As we head into 2020, our Executive Director Russ Hoeflich reflects on all that we've accomplished together in 2019.
Thank you for making 2019 an exceptional year at 1000 Friends. Our proverbial cup is overflowing with good news. Go ahead and grab a mug of something wonderful, settle into your favorite cozy chair, and get ready to be inspired.
First and foremost, we’re bigger. This year, with your generous support, we have strategically grown our staff, board, and committees. You can see who’s who with our online staff pages, and you’ll likely have opportunities to meet people in person now that there are so many of us out and about in Oregon. More people-power means more capacity for everything else, and our new staff have hit the ground running. With such a talented team in place, we are well on our way to doing more than ever to represent and serve the full spectrum of Oregonians on all sides of our state’s 241 urban growth boundaries, and to maintain the boundaries themselves and all that they protect.
Together, we are amplifying our statewide presence, from expanding our Cooperating Attorneys Program with its dozens of volunteer professionals to buoying our relationships with our network of 11 regional affiliate organizations. Just last month in Corvallis, our Working Lands Engagement Coordinator, Jasmine, brought together over 60 representatives of our regional partners at what we hope will become a regular Affiliates and Allies Conference. Our legal team (yes, a whole team!) is on solid ground, busily receiving input from our network and managing a burgeoning caseload. You’ll hear lots more about their work in the coming year.
A few months ago at our McCall Gala, Heather Staten, my fellow Executive Director at affiliate group Thrive Hood River, referred to us as her “secret weapon,” but I think the secret may be out!
Online, we’re definitely getting the word out. We completely redesigned and relaunched our website in the spring, consolidated our social media pages, and upgraded our email and digital communications systems. Thanks to you, we are reaching over 100,000 people per year online, and increasing that at a rate of 15% per year. Our message is stronger and clearer than ever, and it’s being seen and heard by a demonstrably wider audience than we’ve had in a long time, including more and more young people.
Your support means we’ve also been training up the next generation in real life, through the seventh year of our Land Use Leadership Initiative (or LULI, which rhymes with “Julie”). Our winter session ran in Southern Oregon, and our summer session here in the Portland area. In all, we graduated 35 newly-minted land use leaders this year, for a total of nearly 120 since the program began. Our Gerhardt Internship celebrated its 34th year, and we celebrated by tripling it from 1 intern to 3 for the first time ever. Keep an eye out this winter as we begin to publish their work.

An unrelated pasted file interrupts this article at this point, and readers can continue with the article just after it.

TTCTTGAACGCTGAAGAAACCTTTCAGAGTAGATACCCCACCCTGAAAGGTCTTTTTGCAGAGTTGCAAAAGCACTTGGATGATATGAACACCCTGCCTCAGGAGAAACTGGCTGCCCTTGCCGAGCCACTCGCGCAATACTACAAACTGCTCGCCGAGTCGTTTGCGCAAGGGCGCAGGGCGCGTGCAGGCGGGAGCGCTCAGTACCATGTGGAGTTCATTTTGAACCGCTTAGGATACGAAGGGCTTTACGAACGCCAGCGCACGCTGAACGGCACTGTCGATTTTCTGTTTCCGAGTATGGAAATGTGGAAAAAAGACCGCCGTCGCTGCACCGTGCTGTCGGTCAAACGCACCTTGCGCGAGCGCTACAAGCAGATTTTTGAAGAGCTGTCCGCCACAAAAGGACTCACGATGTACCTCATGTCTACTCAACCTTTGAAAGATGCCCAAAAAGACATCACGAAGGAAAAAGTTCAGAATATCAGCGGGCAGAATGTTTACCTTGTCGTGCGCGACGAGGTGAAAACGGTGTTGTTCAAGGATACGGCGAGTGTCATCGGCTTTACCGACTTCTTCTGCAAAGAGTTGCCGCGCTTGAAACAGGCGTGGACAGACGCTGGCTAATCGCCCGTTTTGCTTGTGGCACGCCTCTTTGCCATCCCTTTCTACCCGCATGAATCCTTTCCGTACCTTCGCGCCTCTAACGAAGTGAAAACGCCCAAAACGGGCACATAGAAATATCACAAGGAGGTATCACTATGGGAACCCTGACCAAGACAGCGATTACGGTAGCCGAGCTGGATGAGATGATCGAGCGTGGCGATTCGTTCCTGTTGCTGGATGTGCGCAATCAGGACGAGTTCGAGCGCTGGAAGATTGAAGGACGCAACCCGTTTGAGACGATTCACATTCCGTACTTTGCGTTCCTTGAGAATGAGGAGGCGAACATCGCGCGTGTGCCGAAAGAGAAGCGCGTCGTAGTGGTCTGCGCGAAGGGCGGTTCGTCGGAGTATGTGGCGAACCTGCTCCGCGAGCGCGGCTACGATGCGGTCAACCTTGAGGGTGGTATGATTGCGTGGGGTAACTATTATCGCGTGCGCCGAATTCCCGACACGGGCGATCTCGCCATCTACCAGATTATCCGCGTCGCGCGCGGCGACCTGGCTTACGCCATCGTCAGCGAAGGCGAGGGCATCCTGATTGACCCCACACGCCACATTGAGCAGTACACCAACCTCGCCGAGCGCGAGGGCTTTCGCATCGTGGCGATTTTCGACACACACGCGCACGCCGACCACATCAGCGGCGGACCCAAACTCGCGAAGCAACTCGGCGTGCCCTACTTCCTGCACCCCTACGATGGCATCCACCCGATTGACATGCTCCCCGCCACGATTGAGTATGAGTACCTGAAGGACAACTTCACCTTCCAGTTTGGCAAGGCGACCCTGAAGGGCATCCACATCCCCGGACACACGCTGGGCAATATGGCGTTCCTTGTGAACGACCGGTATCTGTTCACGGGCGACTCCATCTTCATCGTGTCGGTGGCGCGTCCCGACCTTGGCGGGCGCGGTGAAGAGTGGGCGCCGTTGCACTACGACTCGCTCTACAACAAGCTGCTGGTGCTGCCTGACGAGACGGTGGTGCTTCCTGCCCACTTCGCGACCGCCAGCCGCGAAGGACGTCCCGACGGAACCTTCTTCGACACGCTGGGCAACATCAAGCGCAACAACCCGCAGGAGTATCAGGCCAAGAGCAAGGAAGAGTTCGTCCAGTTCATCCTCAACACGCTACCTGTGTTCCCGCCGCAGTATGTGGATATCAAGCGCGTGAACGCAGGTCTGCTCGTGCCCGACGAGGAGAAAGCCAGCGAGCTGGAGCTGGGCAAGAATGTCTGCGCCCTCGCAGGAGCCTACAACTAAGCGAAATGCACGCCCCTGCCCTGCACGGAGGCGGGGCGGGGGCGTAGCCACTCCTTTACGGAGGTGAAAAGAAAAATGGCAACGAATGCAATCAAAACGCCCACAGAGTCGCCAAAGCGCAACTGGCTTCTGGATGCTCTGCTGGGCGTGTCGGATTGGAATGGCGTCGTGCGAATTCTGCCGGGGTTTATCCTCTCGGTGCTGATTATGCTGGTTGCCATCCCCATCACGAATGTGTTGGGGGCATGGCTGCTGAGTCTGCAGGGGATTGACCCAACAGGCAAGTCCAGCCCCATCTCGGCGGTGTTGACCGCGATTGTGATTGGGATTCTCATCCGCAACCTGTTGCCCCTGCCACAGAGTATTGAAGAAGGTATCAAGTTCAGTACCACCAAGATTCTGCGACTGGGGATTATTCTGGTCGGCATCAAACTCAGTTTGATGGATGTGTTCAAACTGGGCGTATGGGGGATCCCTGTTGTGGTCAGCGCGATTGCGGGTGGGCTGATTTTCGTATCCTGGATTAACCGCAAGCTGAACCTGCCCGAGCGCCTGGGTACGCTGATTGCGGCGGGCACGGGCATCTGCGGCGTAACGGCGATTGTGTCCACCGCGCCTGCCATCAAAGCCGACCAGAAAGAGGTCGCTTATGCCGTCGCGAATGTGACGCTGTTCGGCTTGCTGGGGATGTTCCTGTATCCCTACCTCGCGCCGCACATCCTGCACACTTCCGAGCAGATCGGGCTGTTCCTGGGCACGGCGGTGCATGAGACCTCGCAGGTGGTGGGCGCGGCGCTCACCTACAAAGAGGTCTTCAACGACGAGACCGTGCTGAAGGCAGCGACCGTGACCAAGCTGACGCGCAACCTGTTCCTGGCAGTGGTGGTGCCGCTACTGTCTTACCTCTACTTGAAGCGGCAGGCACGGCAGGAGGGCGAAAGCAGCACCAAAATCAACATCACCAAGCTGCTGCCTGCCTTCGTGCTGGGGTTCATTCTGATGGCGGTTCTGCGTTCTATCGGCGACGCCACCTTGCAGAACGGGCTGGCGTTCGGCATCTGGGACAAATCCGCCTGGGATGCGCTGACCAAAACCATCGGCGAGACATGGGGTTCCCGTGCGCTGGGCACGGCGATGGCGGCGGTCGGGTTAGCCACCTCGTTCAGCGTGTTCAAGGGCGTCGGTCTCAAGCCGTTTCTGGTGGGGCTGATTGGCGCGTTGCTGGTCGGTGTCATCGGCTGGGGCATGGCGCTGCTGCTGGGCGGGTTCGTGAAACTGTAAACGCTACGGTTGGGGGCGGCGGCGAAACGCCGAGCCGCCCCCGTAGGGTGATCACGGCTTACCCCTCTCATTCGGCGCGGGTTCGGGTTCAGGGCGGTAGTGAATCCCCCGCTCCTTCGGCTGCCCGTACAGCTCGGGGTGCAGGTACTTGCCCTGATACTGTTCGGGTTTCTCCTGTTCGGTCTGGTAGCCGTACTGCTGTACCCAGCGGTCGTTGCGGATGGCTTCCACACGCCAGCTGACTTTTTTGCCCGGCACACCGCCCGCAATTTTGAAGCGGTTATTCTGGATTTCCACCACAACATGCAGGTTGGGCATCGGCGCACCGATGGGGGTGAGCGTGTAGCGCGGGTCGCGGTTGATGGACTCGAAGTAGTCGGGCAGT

Last year’s Gerhardt Intern Ashlee Fox was the author behind the “New Vision for Wildfire Planning” report we released earlier this year. Her work was used to help pass HB 2225 during the 2019 legislative session, and has been the foundation of the land use recommendations you’ll see in another newly-released report, this time from the Governor’s Wildfire Response Council. I’ve spent much of the year broadening our work on Oregon’s forest lands as chair of the council’s Land Use Subcommittee. We are now working with the legislature on plans to modernize and fund Oregon’s wildfire strategy, helping us to meet Land Use Planning Goal 4 (here's a handy list of all 19 goals) and further protecting Oregon’s people and natural resources.
On the legislative front, Oregon’s forests weren’t the only thing that saw favorable outcomes in 2019. In all, 10 bills turned out the way we’d hoped. We and our affiliates were instrumental in passing HB 2790, the Outdoor Mass Gathering Bill, which protects rural resource lands from festival inundation. HB 2351 also passed; it furthers Goal 15 by deepening protections for the Willamette Greenway. And, together, we stopped a number of terrible bills that would have seen erosions of the land use system and irresponsible development of rural lands. I’m so grateful for the dozens upon dozens of our members who showed up in person in Salem to testify, and the hundreds more who responded to our email action alerts to contact their legislators with official comments.